Students learn how currency values are set by supply and demand, and how changes in the value of currency affect international trade. Students then find the value of the Brazilian Real in 2000 and 2002, determine whether the currency has appreciated or depreciated, and predict the effects on imports and exports.
With the start of the new year in 2002, the 12 members of the European Union launched a single currency across their borders, replacing individual country currencies and singling out the Euro as their one shared monetary denomination. Marketplace, a daily economics news program heard on National Public Radio, featured a story on January 2, 2002 about the currency change of the landmark event. (This lesson should be used as an introduction to this topic. There is another Economics Minute The Euro Makes its Debut that would be a good follow-up to this lesson.)
Almost everybody has heard about the Y2K problem. It has raised fears about everything from the security of our water supply to the threat of missile attacks triggered by computer glitches. Some of these threats seem pretty far-fetched. But what about threats to the security of our money? Could the Y2K problem wreak havoc with our bank accounts and other financial holdings? What can be done to prevent trouble of this sort from occuring? And whose job is it to ensure that the necessary steps are taken? This lesson addresses these questions.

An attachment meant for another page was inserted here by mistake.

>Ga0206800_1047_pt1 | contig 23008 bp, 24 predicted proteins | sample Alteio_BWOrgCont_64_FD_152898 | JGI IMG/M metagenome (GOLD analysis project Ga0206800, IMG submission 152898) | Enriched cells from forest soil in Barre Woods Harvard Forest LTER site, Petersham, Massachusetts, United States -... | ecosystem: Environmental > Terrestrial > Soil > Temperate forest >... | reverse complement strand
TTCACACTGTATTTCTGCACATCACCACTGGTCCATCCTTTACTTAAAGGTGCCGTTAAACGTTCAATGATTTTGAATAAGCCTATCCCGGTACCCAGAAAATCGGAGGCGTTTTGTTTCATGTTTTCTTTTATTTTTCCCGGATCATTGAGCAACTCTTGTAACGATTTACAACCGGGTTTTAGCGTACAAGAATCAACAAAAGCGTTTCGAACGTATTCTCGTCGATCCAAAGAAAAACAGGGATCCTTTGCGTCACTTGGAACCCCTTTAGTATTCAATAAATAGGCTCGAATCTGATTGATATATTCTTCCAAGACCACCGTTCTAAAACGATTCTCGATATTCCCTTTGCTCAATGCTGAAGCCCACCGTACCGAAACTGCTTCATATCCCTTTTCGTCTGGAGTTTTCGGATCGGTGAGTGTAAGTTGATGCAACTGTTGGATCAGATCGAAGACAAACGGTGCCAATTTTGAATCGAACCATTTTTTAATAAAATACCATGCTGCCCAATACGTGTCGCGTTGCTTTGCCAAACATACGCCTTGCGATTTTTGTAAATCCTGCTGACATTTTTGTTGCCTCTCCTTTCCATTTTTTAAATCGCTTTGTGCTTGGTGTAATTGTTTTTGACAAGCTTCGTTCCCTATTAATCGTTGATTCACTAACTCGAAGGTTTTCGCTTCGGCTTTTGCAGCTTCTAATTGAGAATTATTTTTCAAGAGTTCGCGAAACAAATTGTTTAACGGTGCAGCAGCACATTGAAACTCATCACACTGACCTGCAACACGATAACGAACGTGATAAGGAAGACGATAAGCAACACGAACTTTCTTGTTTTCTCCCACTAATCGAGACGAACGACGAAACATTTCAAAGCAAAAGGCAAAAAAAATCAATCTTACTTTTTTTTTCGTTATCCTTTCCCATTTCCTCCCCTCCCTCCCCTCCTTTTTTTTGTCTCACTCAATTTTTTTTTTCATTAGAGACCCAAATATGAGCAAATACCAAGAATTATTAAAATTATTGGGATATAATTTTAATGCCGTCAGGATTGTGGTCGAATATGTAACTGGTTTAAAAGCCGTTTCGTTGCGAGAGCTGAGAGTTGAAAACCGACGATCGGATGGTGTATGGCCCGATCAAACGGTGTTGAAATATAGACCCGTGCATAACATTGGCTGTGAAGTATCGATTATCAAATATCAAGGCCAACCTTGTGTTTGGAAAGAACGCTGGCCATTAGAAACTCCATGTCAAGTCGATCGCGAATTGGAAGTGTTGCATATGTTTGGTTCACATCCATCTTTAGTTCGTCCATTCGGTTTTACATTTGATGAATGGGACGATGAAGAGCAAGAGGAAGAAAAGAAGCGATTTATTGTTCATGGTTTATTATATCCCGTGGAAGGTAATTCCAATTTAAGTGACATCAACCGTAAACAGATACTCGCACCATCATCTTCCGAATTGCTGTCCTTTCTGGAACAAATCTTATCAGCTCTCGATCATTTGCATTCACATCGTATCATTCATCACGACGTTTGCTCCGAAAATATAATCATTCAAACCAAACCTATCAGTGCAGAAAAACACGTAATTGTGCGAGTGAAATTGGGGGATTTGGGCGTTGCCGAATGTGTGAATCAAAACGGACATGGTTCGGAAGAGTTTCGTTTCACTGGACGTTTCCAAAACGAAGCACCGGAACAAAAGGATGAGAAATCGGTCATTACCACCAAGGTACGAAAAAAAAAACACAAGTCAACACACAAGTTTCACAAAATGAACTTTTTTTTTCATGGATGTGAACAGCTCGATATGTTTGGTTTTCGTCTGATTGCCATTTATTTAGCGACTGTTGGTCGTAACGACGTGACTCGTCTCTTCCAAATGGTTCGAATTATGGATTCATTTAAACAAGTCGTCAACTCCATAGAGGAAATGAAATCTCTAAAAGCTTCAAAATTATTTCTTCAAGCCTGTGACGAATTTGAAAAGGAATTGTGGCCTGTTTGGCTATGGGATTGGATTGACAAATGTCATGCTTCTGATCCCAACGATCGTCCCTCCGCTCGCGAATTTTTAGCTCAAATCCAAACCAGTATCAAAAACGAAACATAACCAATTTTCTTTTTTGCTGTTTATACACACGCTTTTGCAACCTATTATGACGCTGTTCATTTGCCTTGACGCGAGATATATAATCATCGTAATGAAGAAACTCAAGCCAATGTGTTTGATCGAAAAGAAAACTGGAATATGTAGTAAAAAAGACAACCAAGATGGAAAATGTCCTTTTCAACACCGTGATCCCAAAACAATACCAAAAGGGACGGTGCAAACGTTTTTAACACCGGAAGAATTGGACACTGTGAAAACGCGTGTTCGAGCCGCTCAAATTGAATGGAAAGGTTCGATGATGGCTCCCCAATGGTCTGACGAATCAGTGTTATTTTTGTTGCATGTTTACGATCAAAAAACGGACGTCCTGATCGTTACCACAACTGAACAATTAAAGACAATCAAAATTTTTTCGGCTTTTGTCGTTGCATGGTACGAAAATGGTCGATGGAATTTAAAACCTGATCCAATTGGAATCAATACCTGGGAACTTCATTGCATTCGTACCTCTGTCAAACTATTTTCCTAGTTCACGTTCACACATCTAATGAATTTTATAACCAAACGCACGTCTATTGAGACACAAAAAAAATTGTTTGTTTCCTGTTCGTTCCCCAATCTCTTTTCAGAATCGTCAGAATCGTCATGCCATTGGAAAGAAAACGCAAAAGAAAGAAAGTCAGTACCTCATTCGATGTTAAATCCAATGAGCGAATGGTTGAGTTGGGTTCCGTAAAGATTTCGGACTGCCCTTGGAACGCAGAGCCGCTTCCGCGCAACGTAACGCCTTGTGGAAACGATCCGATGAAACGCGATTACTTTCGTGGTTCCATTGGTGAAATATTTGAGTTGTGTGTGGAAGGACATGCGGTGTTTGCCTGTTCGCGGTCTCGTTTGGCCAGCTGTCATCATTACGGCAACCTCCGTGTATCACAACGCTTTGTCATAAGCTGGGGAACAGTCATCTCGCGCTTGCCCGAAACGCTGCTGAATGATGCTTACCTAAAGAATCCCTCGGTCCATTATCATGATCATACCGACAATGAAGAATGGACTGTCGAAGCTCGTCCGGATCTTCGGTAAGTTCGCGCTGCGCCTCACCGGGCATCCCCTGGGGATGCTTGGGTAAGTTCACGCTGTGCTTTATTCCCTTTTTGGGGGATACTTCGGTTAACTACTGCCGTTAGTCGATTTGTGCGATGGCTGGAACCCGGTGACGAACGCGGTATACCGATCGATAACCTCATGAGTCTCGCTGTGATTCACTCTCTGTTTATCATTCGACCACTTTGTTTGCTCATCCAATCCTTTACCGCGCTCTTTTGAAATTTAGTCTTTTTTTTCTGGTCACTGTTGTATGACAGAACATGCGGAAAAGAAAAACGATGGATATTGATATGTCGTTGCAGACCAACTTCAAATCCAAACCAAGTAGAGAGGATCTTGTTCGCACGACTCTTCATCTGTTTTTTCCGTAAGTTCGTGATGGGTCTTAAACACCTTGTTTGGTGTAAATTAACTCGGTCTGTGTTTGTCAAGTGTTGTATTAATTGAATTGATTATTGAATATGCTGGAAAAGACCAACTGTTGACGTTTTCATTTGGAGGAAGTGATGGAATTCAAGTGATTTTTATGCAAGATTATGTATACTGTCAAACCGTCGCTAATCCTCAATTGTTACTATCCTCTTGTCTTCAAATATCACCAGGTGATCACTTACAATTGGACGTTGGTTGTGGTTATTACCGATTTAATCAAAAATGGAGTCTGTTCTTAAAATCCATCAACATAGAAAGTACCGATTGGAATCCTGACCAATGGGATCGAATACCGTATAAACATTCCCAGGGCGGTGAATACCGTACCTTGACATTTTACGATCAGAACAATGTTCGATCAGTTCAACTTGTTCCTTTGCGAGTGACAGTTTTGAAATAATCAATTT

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This publication helps students analyze energy and environment issues from an economics perspective.
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Focus: Understanding Economics in U.S. History uses a unique mystery-solving approach to teach U.S. economic history to your high school students.
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Use this DVD program to show students how to live healthy, wealthy and risk-free.
3 out of 12 lessons from this publication relate to this EconEdLink lesson.